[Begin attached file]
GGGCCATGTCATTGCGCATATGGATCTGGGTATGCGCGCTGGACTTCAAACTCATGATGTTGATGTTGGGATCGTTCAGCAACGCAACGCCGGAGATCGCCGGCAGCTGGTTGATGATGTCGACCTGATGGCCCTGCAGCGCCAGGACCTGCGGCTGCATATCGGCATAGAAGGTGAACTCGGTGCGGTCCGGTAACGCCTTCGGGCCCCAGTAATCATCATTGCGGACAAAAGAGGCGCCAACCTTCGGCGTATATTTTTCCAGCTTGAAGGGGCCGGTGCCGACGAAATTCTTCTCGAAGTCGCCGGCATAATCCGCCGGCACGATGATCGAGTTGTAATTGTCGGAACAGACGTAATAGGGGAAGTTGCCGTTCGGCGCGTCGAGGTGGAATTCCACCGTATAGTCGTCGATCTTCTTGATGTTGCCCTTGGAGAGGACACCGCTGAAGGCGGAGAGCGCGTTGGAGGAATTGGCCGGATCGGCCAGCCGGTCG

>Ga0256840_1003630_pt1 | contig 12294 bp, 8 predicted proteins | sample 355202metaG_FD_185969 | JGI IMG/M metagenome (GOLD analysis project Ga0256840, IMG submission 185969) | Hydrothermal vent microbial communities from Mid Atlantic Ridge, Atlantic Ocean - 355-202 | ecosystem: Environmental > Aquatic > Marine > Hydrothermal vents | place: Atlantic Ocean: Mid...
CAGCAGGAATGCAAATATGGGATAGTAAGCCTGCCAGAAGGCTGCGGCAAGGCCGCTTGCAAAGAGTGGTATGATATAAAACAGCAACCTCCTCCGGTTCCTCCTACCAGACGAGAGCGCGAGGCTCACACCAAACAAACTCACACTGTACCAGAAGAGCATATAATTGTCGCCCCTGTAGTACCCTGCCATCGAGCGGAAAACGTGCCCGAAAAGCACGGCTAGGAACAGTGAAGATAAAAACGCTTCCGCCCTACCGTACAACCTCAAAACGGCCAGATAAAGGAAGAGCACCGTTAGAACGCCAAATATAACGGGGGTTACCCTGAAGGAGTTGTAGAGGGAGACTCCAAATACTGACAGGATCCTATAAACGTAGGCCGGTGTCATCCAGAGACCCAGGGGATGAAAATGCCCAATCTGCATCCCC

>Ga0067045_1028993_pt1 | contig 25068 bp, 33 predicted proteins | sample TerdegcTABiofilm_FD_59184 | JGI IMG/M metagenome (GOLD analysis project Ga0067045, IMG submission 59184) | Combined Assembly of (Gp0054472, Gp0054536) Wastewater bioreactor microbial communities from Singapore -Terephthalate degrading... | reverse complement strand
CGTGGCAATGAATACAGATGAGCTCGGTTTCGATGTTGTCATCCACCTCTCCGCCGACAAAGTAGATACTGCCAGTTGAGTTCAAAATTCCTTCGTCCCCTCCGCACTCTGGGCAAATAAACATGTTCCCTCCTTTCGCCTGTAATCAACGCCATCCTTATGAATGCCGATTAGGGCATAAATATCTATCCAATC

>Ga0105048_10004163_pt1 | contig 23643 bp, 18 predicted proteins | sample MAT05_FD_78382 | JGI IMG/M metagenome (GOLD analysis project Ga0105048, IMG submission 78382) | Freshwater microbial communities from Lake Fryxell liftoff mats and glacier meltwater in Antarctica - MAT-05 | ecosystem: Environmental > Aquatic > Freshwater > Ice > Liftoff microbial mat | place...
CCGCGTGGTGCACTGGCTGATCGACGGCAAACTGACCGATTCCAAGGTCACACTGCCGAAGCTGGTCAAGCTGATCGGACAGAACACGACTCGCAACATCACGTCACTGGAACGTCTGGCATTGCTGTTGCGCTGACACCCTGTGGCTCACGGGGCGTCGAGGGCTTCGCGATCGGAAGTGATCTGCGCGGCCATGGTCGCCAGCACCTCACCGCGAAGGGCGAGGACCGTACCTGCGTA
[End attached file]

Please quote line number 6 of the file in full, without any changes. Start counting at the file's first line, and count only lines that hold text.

>Ga0105048_10004163_pt1 | contig 23643 bp, 18 predicted proteins | sample MAT05_FD_78382 | JGI IMG/M metagenome (GOLD analysis project Ga0105048, IMG submission 78382) | Freshwater microbial communities from Lake Fryxell liftoff mats and glacier meltwater in Antarctica - MAT-05 | ecosystem: Environmental > Aquatic > Freshwater > Ice > Liftoff microbial mat | place...